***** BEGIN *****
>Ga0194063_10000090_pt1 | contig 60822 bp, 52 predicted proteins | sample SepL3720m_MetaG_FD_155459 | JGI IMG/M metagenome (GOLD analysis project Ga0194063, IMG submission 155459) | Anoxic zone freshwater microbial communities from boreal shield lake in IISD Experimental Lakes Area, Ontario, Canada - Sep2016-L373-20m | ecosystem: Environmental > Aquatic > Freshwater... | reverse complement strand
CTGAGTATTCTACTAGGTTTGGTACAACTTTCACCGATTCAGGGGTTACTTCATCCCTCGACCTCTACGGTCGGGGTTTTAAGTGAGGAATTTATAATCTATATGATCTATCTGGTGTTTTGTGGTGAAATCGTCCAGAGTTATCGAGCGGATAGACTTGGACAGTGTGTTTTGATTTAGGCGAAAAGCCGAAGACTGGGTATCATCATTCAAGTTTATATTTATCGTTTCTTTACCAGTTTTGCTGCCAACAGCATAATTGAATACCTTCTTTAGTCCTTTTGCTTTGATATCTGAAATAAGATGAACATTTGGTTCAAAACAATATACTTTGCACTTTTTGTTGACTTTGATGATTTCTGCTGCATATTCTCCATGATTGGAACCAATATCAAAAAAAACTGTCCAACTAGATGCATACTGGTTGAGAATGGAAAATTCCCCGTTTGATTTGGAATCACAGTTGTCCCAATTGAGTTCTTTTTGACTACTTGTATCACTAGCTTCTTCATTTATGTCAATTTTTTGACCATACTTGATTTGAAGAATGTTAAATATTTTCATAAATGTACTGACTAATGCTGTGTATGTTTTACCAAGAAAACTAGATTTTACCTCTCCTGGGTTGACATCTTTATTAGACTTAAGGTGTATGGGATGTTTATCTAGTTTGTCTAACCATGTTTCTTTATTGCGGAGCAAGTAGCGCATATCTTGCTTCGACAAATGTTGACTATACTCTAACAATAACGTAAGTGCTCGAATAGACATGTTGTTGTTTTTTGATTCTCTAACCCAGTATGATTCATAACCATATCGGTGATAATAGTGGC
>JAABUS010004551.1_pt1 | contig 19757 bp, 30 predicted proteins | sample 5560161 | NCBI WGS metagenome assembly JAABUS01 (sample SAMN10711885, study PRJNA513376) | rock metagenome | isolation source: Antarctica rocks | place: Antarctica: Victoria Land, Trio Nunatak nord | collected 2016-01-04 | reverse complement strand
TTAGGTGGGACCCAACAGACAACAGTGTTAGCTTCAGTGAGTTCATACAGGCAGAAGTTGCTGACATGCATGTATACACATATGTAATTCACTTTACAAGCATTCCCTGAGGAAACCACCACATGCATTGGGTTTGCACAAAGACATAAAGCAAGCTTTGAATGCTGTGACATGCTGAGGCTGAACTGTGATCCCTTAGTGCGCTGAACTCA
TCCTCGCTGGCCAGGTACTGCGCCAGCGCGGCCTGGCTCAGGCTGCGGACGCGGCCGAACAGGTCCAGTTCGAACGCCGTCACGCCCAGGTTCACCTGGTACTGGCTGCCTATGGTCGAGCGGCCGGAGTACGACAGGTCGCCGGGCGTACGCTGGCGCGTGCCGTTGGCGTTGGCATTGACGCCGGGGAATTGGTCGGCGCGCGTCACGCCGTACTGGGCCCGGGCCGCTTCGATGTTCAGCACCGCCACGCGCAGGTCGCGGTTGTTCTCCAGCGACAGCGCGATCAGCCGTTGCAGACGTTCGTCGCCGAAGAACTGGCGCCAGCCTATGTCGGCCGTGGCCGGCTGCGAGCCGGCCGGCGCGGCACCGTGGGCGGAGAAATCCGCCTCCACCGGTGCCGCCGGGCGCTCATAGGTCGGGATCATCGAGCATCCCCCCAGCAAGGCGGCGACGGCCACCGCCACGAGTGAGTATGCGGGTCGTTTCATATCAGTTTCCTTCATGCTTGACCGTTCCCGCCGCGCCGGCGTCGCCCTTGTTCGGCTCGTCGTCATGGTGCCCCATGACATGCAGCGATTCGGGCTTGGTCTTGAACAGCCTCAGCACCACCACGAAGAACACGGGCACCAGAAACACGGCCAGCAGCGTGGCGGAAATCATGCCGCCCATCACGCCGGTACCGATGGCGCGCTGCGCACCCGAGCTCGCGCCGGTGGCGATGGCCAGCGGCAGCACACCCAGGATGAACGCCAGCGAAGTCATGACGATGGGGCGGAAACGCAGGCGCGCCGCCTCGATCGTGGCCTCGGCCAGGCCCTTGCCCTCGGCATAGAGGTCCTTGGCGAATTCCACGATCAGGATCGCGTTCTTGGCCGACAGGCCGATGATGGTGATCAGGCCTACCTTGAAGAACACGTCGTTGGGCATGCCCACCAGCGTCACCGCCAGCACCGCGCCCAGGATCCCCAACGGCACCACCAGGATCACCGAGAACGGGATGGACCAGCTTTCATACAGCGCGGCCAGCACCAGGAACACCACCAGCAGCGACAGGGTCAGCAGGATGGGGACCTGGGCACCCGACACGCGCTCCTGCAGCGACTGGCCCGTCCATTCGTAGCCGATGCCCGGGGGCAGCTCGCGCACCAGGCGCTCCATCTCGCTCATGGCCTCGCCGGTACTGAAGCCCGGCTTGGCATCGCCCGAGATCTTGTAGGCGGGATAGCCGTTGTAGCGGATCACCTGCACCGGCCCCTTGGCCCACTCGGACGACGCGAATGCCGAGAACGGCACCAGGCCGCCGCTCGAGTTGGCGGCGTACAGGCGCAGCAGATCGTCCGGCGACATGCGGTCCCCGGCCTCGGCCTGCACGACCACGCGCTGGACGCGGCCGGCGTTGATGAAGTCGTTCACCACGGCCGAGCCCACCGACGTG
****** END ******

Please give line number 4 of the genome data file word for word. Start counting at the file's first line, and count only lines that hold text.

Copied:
TTAGGTGGGACCCAACAGACAACAGTGTTAGCTTCAGTGAGTTCATACAGGCAGAAGTTGCTGACATGCATGTATACACATATGTAATTCACTTTACAAGCATTCCCTGAGGAAACCACCACATGCATTGGGTTTGCACAAAGACATAAAGCAAGCTTTGAATGCTGTGACATGCTGAGGCTGAACTGTGATCCCTTAGTGCGCTGAACTCA